Grant Writing For Dummies
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You can always improve at grant writing Here, you find ten great tips on how to continue building your grant-writing skills. All the advice here comes from the school of hard rocks and hard knocks.

Take on new challenges

How many times have you looked at a grant application and said to yourself, “No way. I can’t do this! It’s too difficult! There are way too many pages of instructions to read! Goodness, the grant-making agency wants 50 pages of single-spaced narrative. The application is due in ten days!” And in your mind, the list grows. It’s important to take on new challenges. Say “yes” to something completely outside your comfort zone. You’ll be surprised at what you’ll learn and how much more confident you’ll feel. The sky is your only limit!

Become a grant research specialist

If you don’t want to work on your writing skillsets yet, consider working on being the best-ever grant researcher. You can work on researching undiscovered grant-funding opportunities and presenting them to your supervisor, employer, or client, or you can focus on researching demographics and best practices for grant application topics.

New reports or studies are published online every day. Do you have the most up-to-date set of information? When will you need it and can you store it in electronic folders for future use? Work ahead, be prepared, and write like the wind when you find new grant programs and updated research information. Everyone in your work setting will look to you as the grant research specialist.

Volunteer your services

If you’re a member of a nonprofit board of directors or of its “friends of” group (volunteers who raise funding through special events), consider volunteering your services as a grant writer for one or more projects. If you have a full-time day job, you can do your volunteer work in the evenings or on the weekends. Cast your net wide and start giving back to the community where you live.

Become a peer reviewer

Open your web browser, go to your favorite search engine (like Google), and type call for peer reviewers. Scroll through the findings and look for state and federal grant-making agencies that have published calls for grant application peer reviewers. You’ll gain so much more experience and knowledge about what it takes to win a government grant award.

Do copyediting for other grant writers

You can learn a lot by reading grant applications written by other grant writers and editing their content. Copyediting entails reading the formatting and content guidelines published by the funder and then reading the completed grant application narrative to see if the grant writer’s work is in compliance. You’ll learn formatting and graphic techniques, pick up new research websites for your own growing list, and contribute to your employer’s or the grant writer’s client’s success. This is a great way to build your own skillsets and become a successful grant writer.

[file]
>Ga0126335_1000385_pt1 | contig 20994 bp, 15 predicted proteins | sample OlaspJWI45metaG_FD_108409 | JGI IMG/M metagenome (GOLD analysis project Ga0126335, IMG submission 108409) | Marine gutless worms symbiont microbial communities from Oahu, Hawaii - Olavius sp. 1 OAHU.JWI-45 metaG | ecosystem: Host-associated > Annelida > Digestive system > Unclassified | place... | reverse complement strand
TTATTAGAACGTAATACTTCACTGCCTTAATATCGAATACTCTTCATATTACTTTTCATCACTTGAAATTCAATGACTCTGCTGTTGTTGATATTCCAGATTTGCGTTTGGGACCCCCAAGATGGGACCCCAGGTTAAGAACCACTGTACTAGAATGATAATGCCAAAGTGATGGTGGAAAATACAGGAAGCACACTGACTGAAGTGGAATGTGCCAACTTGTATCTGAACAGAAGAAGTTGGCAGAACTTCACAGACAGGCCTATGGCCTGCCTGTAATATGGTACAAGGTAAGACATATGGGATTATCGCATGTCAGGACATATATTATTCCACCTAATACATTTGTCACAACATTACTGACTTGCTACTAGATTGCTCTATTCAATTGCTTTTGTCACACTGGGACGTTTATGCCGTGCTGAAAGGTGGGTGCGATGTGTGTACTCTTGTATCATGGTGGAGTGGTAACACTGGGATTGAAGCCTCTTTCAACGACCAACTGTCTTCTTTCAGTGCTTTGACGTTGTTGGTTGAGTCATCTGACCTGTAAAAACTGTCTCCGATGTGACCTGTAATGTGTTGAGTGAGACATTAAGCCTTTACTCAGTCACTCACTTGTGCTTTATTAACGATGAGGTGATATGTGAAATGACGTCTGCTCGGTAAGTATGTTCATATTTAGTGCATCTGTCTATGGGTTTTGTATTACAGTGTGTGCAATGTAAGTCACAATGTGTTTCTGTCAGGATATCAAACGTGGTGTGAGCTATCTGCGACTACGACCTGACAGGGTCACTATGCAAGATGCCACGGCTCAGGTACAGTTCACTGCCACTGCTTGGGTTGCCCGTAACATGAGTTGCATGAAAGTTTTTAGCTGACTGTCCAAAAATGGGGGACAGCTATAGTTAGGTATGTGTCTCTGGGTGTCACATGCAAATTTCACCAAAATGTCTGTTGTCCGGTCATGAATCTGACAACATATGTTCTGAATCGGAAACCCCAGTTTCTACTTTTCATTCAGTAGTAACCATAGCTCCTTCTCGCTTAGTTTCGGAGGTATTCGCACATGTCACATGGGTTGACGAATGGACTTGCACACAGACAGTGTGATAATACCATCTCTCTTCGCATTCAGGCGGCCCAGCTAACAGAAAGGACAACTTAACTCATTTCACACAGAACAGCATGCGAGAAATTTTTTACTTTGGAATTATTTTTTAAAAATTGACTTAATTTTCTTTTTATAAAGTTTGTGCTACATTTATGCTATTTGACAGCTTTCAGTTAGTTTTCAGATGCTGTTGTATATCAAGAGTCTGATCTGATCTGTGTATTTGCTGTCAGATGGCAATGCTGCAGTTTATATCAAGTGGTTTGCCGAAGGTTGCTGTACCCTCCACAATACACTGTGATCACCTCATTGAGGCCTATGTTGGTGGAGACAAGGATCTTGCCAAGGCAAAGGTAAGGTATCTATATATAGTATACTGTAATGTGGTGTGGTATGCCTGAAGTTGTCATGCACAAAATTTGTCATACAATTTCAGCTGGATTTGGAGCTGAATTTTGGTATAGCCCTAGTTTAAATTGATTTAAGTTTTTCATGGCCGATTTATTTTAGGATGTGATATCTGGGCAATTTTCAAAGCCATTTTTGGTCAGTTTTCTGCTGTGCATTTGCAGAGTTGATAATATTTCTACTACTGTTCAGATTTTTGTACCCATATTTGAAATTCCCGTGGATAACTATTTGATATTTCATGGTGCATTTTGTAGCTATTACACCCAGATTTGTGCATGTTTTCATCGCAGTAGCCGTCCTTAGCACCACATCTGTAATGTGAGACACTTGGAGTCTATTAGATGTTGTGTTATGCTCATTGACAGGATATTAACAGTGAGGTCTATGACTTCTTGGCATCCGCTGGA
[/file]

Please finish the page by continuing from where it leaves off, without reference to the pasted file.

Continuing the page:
Work with an experienced grant writer

One of the most mind-opening experiences is to ask another grant writer if you can help her with her overage work. Maybe you only work with government grant-writing projects or exclusively write corporate grants. Working with another writer may open the doors to other types of grant writing which can help you improve and broaden your own grant-writing skills.

Attend national professional development training

Find a conference with workshops of interest to you, register, attend, and take copious notes. If you’re working in an environment where you’re a grant writer and you also manage the funded grant awards, your list of potential conferences just doubled. Check out these national conference possibilities and see what looks interesting to you:

Review successful grant applications online

Search the Internet for previously funded grant applications that have been posted online by the grantee (the organization that received the grant award). Look at a mixture of grant applications that were funded by the federal government, foundations, and corporations. Rarely will you find a high volume of grant applications funded by state agencies posted online.

Write and publish articles that require extensive research

When you decide to become an author of articles that will be read by the public, you might panic first and then hunker down and start to research your topic before you begin the writing process. Whom can you write articles for? Your own blog (if you don’t have a blog yet, try Blogger, Squarespace, or WordPress) or for other publications and companies that continually update their websites with contributions from guest writers.

Continue your formal education

While resources like our Grant Writing Cheat Sheet are great sources of education, it is important for you to continue to formally educate yourself. Across the country and around the world, there are lots of community colleges and universities that offer degrees in nonprofit management. If you search the Internet for examples, you will likely find the following (not naming the institution, just the degree program):
  • Masters in Grant Writing, Management, and Evaluation
  • Grant Writing Certificate Program has a list of possibilities for master’s and doctoral degrees in grant writing.

About This Article

This article is from the book:

About the book author:

Dr. Beverly A. Browning is the author of 43 grant-related publications and six editions of Grant Writing For Dummies. She has raised over $750 million in awards for her clients.

Stan Hutton is Program Consultant for the Clarence E. Heller Charitable Foundation.

Frances N. Phillips teaches grant writing at San Francisco State University.

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